For a start, Origins would appear to be a bit of a misleading title as three of the tracks here are Kiss songs and a fourth, Thin Lizzy’s Emerald, was released after Kiss had established themselves on the World Stage – maybe Influences might have been a more accurate title? Nit picking aside, however, there’s quite a lot to like about this delve into the musical tastes of Ace Frehley.

Of course, it’s a hit and miss affair – Frehley’s duet with Slash on the afore mentioned Emerald is a bit of a stinker – but for the most part Frehley keeps things simple and plays to his strengths, with his duets with Paul Stanley (a great version of Free’s Fire and Water) and Lita Ford (a rambunctious rampage through the Troggs chestnut Wild Thing) being particularly successful.

His riffy reading of Led Zeppelin’s Bring it on Home is pretty good too, with Ace even taking his limited vocal capability and turning in a creditable Robert Plant impersonation, whilst respectful takes on White Room by Cream and the Rolling StonesStreet Fighting Man show just where the Frehley song writing sensibility comes from.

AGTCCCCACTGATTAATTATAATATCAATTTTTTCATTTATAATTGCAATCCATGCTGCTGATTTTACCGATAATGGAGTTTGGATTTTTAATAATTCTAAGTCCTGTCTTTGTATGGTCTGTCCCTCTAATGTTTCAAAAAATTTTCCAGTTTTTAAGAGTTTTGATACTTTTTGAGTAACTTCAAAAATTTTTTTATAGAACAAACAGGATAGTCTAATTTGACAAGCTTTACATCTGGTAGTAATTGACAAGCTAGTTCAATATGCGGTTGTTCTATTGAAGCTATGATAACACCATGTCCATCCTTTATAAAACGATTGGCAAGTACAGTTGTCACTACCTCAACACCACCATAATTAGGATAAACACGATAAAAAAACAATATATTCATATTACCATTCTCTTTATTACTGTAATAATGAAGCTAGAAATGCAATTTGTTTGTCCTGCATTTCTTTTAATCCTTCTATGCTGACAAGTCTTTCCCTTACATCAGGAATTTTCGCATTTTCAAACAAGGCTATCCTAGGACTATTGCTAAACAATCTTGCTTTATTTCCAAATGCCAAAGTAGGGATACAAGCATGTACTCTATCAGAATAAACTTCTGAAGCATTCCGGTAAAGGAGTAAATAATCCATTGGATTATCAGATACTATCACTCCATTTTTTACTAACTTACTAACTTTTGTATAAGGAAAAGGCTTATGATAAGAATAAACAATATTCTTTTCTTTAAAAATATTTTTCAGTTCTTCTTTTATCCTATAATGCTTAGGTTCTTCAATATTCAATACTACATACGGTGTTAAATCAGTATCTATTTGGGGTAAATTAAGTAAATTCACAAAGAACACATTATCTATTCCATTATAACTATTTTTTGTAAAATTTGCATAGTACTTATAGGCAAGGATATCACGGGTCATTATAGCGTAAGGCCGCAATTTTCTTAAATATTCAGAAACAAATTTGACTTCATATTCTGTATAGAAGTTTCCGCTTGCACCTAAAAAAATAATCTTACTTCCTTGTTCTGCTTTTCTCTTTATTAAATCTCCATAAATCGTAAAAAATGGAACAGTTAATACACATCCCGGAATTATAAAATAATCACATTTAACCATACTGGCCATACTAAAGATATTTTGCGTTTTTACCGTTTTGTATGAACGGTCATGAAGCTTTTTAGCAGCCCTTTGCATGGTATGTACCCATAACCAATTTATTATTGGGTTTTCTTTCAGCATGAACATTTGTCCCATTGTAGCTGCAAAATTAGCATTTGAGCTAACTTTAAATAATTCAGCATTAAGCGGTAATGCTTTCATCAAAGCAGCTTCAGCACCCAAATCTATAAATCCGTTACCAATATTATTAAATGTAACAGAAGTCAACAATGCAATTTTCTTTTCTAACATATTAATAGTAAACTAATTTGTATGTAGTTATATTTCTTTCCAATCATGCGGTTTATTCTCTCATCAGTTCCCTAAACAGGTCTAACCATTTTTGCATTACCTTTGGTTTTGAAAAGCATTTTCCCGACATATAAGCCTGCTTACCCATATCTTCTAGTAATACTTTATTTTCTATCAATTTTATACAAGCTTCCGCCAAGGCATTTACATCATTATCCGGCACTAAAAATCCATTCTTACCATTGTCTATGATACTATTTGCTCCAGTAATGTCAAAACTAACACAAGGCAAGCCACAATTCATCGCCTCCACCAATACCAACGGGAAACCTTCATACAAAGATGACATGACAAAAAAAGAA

Talking of song writing, the three songs here that Ace had a hand in the birthing of, Parasite (with late nineties guitar for hire John 5 helping out on guitar duties), Cold Gin (which features Pearl Jam alumnus Mike McReady) and Rock n’Roll Hell all fare well in their new surroundings, with Ace’s vocal on Cold Gin in particular a welcome diversion from the original.

Not bad at all then, but as with most of these vanity projects it really is hard to come up with a reason to exhort you to buy the thing unless you’re an Ace/Kiss diehard – casual listeners will probably just shrug and wonder what all the fuss is about. But if you are a kiss fan, the prospect of Ace and Paul together again is probably worth the price of admission alone, eh?